RF: It’s not like I made a conscious decision to bust up form in a given sonnet. But in revision I am guided most often by my ear, and where a sonnet set say in Petrarchan form felt stiff or was not expressing something with the precision I wanted, I felt free, finally, to leave the form behind. Sometimes traces remain–you might find the volta in the expected spot at the end of the first octet for example. I just kept reading these things out loud–they really ARE meant to be read aloud and performed–and where it felt wrong, I changed it and form be damned. Two of the sonnets in the book (“Dirt”) and “Forgotten Image” don’t even follow the 14-line rule. But I still consider them sonnets because they deliver the drama (tension), pungency (condensed language) and explosion (volta) that for me defines a sonnet. I have, of course, 14-line versions of both of these poems. They are not as good. The Dream Songs are 18 lines long and to me they feel quite like sonnets in embodying the qualities I’ve been talking about above. Though they are longer, they are proportionally similar to sonnets in terms of how they enact their dramas and where the turns come. You know curtal sonnets? They are just 12 lines long, but they make the same moves as a conventional sonnet in terms of where the turn comes. So, it turns out that 14 lines is one of the rules that can be bent. Other ways I exploded the form: the lineation in “Contradance” is unconventional–instead of an octet and a sestet (Petrarchan) or three quatrains and a closing couplet (Shakespearian), these lines are all over the place. “The fire is falling” abandons caps and punctuation to reinforce the idea that yes the fire is falling and everything—Pilgrim’s lived reality up to 9/11—is about to utterly come apart.

CT: What does it mean to be a Californian poet? California is all over this book. When I think of the major Californian poets, I think of Bob Kaufman, Robinson Jeffers, David Saint John, Quincy Troupe, and Larry Levis, among others. How do you fit in this longstanding tradition of California poets?

RF: Well, David St. John has been a wonderful teacher, encountered through workshops he’s led here in the bay area, and I will drop almost anything to sit at his feet and listen to him read and talk about poetry. Am embarrassed to say I don’t know the work yet of QT and BK. Remember that I came to contemporary poetry very recently and will be playing catch up the rest of my life! I love Larry Levis (and he was a giant in my MFA program) and Winter Stars is one of my favorite books of all time. Have read enough of Jeffers to know I should read more—I like his myth-building and dark visionary qualities (but am not so thrilled about the Dark Mountain group co-opting his verse to champion their cause). Some of Hass’s work, especially the earlier stuff, speaks powerfully to me, and I think he is great at capturing the landscape here, great at the new nature poem, set in California. I’m more familiar with the northern California poets because of several years of reading for the Northern California Book Award. Brenda Hillman has been an influence. Thom Gunn, Jack Spicer. I really like a new group of poets coming up: Dean Rader, Melissa Stein, Troy Jollimore, Heather Altfeld. Ellen Bass has been making waves as has Dorianne Laux, who started out here. Kim Addonizio is a terrific model for sonnet writing (Lucifer in the Starlite Cafe). DA Powell’s last book blew me away. Damn, there are some wonderful poets out here! Philip Levine has been an influence and his “Keats in CA” really nails the problem of being a poet in California. We are marginalized, yes, by the literary mainstream. But we also lose ourselves in the California dream. I don’t know how I “fit” with these poets but reading their poems has helped shape my work and to be mentioned in the same sentence with them is an honor.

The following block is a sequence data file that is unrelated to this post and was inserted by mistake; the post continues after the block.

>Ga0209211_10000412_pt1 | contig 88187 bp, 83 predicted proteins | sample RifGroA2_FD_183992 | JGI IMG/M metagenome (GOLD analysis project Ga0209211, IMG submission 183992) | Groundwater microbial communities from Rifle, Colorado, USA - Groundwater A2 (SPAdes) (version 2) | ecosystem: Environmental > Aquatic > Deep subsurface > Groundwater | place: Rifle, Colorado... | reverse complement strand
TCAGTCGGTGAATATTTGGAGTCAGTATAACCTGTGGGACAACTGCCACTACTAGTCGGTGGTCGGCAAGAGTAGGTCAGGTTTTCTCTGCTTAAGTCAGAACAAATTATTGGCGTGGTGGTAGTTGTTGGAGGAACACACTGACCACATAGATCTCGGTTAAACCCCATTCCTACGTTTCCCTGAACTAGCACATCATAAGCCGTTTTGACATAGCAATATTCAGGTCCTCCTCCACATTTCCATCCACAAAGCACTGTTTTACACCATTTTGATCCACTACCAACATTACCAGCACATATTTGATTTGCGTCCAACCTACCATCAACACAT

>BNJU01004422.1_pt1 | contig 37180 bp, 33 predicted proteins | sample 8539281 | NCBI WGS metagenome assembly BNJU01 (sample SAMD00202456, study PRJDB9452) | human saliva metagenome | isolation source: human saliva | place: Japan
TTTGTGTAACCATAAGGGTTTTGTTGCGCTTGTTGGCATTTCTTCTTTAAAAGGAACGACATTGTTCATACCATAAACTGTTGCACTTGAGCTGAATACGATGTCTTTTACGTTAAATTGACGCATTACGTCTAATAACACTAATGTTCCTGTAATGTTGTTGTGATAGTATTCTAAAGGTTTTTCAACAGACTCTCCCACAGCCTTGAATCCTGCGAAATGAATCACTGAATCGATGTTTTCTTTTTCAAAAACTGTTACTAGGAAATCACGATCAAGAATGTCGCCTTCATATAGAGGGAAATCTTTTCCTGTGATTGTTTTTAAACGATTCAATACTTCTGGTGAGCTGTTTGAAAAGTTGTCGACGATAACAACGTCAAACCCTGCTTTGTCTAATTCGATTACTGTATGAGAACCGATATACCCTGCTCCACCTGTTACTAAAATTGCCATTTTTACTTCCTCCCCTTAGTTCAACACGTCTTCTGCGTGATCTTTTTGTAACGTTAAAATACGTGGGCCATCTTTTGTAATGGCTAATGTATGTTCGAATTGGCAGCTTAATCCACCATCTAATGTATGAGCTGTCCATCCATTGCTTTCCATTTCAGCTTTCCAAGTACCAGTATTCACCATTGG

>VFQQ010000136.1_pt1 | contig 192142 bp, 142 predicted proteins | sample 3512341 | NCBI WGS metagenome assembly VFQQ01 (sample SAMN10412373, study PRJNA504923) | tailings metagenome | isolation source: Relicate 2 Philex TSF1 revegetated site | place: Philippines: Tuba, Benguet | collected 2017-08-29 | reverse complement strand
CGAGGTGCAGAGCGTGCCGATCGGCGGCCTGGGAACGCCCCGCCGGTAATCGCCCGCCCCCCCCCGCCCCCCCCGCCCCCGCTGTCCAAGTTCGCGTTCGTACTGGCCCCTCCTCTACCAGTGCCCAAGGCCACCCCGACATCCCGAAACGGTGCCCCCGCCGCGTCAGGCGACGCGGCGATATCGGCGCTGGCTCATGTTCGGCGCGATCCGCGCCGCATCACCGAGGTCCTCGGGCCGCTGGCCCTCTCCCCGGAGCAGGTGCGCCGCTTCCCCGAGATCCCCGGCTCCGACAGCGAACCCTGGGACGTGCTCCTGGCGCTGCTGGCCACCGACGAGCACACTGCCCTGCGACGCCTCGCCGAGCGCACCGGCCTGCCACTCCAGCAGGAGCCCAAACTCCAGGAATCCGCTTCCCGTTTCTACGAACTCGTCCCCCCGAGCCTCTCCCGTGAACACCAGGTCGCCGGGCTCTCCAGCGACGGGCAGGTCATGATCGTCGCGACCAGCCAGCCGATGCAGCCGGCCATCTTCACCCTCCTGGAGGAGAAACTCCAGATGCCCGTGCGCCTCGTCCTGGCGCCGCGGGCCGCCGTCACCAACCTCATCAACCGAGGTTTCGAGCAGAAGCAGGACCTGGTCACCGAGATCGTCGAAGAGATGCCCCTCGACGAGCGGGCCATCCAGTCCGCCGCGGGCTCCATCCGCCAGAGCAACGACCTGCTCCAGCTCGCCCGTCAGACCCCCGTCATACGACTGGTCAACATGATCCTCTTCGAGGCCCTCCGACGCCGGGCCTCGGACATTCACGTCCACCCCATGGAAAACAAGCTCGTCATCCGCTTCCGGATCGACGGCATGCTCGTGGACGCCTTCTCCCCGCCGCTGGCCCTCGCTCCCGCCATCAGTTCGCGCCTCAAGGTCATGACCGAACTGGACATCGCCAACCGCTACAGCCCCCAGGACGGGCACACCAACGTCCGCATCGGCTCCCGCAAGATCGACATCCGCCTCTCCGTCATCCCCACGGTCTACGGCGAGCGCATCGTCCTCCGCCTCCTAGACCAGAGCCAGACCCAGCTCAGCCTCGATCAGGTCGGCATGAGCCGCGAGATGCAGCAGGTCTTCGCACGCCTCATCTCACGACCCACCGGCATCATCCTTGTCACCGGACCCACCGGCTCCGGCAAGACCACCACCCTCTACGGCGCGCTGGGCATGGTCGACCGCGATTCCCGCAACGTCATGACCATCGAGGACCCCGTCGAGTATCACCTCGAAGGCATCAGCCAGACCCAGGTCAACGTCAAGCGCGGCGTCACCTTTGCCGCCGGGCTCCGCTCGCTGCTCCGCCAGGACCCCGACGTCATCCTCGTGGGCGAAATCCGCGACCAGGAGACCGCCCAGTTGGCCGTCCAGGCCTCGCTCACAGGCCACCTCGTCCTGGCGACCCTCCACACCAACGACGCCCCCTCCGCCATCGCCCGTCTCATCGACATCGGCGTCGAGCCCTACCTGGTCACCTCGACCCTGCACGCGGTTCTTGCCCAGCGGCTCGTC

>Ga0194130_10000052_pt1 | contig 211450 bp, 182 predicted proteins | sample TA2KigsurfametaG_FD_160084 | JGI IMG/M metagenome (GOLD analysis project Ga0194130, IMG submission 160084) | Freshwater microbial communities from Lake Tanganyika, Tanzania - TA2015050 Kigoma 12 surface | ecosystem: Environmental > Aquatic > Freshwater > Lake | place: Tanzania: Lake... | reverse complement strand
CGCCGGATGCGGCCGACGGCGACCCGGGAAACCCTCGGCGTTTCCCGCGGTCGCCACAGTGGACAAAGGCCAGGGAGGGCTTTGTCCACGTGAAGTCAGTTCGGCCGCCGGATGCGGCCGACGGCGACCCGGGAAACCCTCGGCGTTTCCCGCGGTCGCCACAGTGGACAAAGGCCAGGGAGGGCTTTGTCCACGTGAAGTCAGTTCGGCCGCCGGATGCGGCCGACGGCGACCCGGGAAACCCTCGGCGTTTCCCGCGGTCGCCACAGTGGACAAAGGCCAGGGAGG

I should have mentioned Matthew Zapruder also—he is doing something really fresh and original in his work. Language and experimental poetry is very strong here and has blown an invigorating wind through the streets of California poetry, clearing away some debris, knocking down some tottering edifices. I don’t love all experimental poetry but I do love the impact it has had on poetry in general, how it has shaken things up.

CT: Final question: What are your thoughts on the accessibility of poetry. How can we make the art more popular?

RF: By writing layered poems, like Frost did and like we talked about on the phone: poems with a surface pellucidity that can yield something for readers not trained in poetry craft but that have depths that can be mined by readers who do and who seek more challenge in a poem. By offering poetry—serious quality poetry—in formats less daunting and rigid than your typical poetry reading where one poet gets up and reads from his or her new book. I’ve been experimenting with new formats, like having two readers do an exquisite corpse kind of reading, each responding with a poem that works off the poem the other poet just read. Also with this “Poetry World Series” format we’ve done 5 times now, twice at Litquake and with never under 100 people (many who say they did not “like poetry” before the event and leave with poetry books in their hands)—the format is fun and even a little silly, but the pace moves very fast and when the poet steps up to the mike to “bat” (read his her poem) the room falls utterly silent and the poem receives full, rapt attention. And I guess the third way is to get people involved through things like Poetry Out Loud or Robert Pinksy’s Poetry Project (which I LOVED) that gives nonpoets the chance to speak poems, to feel the words in their mouths to feel that power. Accessibility does not mean dumbing down the poetry to make it “easier” to read. It means writing an even more complex poetry that can offer something to a wider swathe of audience than one composed solely of people who’ve studied or practiced the art.